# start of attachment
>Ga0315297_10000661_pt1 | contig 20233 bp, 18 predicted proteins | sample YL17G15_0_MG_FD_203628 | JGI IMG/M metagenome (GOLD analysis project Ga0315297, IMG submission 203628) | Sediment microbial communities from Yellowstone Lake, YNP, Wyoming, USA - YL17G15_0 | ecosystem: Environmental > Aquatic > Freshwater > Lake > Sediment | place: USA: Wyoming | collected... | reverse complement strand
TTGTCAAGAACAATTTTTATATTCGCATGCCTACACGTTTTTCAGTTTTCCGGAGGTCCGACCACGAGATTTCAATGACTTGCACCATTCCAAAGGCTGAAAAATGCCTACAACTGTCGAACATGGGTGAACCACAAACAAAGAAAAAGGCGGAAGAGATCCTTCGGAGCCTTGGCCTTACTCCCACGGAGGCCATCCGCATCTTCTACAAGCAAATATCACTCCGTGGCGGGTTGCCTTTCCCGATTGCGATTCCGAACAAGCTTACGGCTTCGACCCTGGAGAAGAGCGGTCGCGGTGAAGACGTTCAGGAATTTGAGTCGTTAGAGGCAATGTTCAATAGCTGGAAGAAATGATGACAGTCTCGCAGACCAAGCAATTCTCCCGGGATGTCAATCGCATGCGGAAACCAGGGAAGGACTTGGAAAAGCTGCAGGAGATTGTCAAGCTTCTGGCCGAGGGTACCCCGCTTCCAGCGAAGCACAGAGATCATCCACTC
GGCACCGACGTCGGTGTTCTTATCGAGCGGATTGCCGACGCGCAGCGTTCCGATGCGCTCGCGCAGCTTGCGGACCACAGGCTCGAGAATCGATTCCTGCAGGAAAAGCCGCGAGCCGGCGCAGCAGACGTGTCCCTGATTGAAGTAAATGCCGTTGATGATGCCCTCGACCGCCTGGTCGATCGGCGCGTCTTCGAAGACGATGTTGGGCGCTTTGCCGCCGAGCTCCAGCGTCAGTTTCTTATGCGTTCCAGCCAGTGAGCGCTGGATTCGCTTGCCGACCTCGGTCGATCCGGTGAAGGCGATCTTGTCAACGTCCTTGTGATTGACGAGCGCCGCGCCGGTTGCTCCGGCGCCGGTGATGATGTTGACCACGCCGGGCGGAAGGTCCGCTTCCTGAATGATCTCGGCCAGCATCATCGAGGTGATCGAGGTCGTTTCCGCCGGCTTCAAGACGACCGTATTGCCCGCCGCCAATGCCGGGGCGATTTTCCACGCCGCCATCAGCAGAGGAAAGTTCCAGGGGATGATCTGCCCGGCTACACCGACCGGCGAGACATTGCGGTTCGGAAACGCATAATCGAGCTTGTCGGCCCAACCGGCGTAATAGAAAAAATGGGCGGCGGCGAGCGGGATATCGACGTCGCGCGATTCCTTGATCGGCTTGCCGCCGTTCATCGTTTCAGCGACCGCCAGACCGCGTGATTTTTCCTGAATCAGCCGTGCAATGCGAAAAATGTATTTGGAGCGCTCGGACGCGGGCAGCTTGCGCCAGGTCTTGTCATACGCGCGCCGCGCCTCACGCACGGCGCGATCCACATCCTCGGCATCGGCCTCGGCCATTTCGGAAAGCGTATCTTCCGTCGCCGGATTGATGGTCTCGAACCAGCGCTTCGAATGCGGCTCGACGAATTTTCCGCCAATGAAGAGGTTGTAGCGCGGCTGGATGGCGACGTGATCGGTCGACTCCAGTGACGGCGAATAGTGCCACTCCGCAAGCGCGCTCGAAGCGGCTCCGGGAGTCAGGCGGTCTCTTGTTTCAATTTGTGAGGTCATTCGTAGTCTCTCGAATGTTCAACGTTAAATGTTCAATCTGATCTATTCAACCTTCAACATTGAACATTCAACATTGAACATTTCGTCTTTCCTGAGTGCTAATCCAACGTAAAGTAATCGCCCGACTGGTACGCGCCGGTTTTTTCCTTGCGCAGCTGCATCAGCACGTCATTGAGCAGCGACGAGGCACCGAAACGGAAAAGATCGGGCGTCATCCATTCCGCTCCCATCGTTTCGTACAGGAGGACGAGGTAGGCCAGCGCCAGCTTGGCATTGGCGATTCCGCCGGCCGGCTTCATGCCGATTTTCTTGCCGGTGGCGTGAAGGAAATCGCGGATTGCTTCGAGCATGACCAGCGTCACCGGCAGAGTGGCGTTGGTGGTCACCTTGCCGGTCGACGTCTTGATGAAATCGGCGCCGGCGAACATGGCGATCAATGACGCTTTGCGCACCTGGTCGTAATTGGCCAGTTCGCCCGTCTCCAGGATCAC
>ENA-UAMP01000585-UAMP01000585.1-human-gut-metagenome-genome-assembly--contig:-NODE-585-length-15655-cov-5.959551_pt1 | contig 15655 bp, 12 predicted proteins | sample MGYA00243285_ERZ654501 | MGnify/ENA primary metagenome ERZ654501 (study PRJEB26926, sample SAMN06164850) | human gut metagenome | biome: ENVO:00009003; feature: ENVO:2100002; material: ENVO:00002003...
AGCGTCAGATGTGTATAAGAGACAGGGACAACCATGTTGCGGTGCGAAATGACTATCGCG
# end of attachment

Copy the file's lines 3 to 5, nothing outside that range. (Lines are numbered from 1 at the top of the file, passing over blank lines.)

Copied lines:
GGCACCGACGTCGGTGTTCTTATCGAGCGGATTGCCGACGCGCAGCGTTCCGATGCGCTCGCGCAGCTTGCGGACCACAGGCTCGAGAATCGATTCCTGCAGGAAAAGCCGCGAGCCGGCGCAGCAGACGTGTCCCTGATTGAAGTAAATGCCGTTGATGATGCCCTCGACCGCCTGGTCGATCGGCGCGTCTTCGAAGACGATGTTGGGCGCTTTGCCGCCGAGCTCCAGCGTCAGTTTCTTATGCGTTCCAGCCAGTGAGCGCTGGATTCGCTTGCCGACCTCGGTCGATCCGGTGAAGGCGATCTTGTCAACGTCCTTGTGATTGACGAGCGCCGCGCCGGTTGCTCCGGCGCCGGTGATGATGTTGACCACGCCGGGCGGAAGGTCCGCTTCCTGAATGATCTCGGCCAGCATCATCGAGGTGATCGAGGTCGTTTCCGCCGGCTTCAAGACGACCGTATTGCCCGCCGCCAATGCCGGGGCGATTTTCCACGCCGCCATCAGCAGAGGAAAGTTCCAGGGGATGATCTGCCCGGCTACACCGACCGGCGAGACATTGCGGTTCGGAAACGCATAATCGAGCTTGTCGGCCCAACCGGCGTAATAGAAAAAATGGGCGGCGGCGAGCGGGATATCGACGTCGCGCGATTCCTTGATCGGCTTGCCGCCGTTCATCGTTTCAGCGACCGCCAGACCGCGTGATTTTTCCTGAATCAGCCGTGCAATGCGAAAAATGTATTTGGAGCGCTCGGACGCGGGCAGCTTGCGCCAGGTCTTGTCATACGCGCGCCGCGCCTCACGCACGGCGCGATCCACATCCTCGGCATCGGCCTCGGCCATTTCGGAAAGCGTATCTTCCGTCGCCGGATTGATGGTCTCGAACCAGCGCTTCGAATGCGGCTCGACGAATTTTCCGCCAATGAAGAGGTTGTAGCGCGGCTGGATGGCGACGTGATCGGTCGACTCCAGTGACGGCGAATAGTGCCACTCCGCAAGCGCGCTCGAAGCGGCTCCGGGAGTCAGGCGGTCTCTTGTTTCAATTTGTGAGGTCATTCGTAGTCTCTCGAATGTTCAACGTTAAATGTTCAATCTGATCTATTCAACCTTCAACATTGAACATTCAACATTGAACATTTCGTCTTTCCTGAGTGCTAATCCAACGTAAAGTAATCGCCCGACTGGTACGCGCCGGTTTTTTCCTTGCGCAGCTGCATCAGCACGTCATTGAGCAGCGACGAGGCACCGAAACGGAAAAGATCGGGCGTCATCCATTCCGCTCCCATCGTTTCGTACAGGAGGACGAGGTAGGCCAGCGCCAGCTTGGCATTGGCGATTCCGCCGGCCGGCTTCATGCCGATTTTCTTGCCGGTGGCGTGAAGGAAATCGCGGATTGCTTCGAGCATGACCAGCGTCACCGGCAGAGTGGCGTTGGTGGTCACCTTGCCGGTCGACGTCTTGATGAAATCGGCGCCGGCGAACATGGCGATCAATGACGCTTTGCGCACCTGGTCGTAATTGGCCAGTTCGCCCGTCTCCAGGATCAC
>ENA-UAMP01000585-UAMP01000585.1-human-gut-metagenome-genome-assembly--contig:-NODE-585-length-15655-cov-5.959551_pt1 | contig 15655 bp, 12 predicted proteins | sample MGYA00243285_ERZ654501 | MGnify/ENA primary metagenome ERZ654501 (study PRJEB26926, sample SAMN06164850) | human gut metagenome | biome: ENVO:00009003; feature: ENVO:2100002; material: ENVO:00002003...
AGCGTCAGATGTGTATAAGAGACAGGGACAACCATGTTGCGGTGCGAAATGACTATCGCG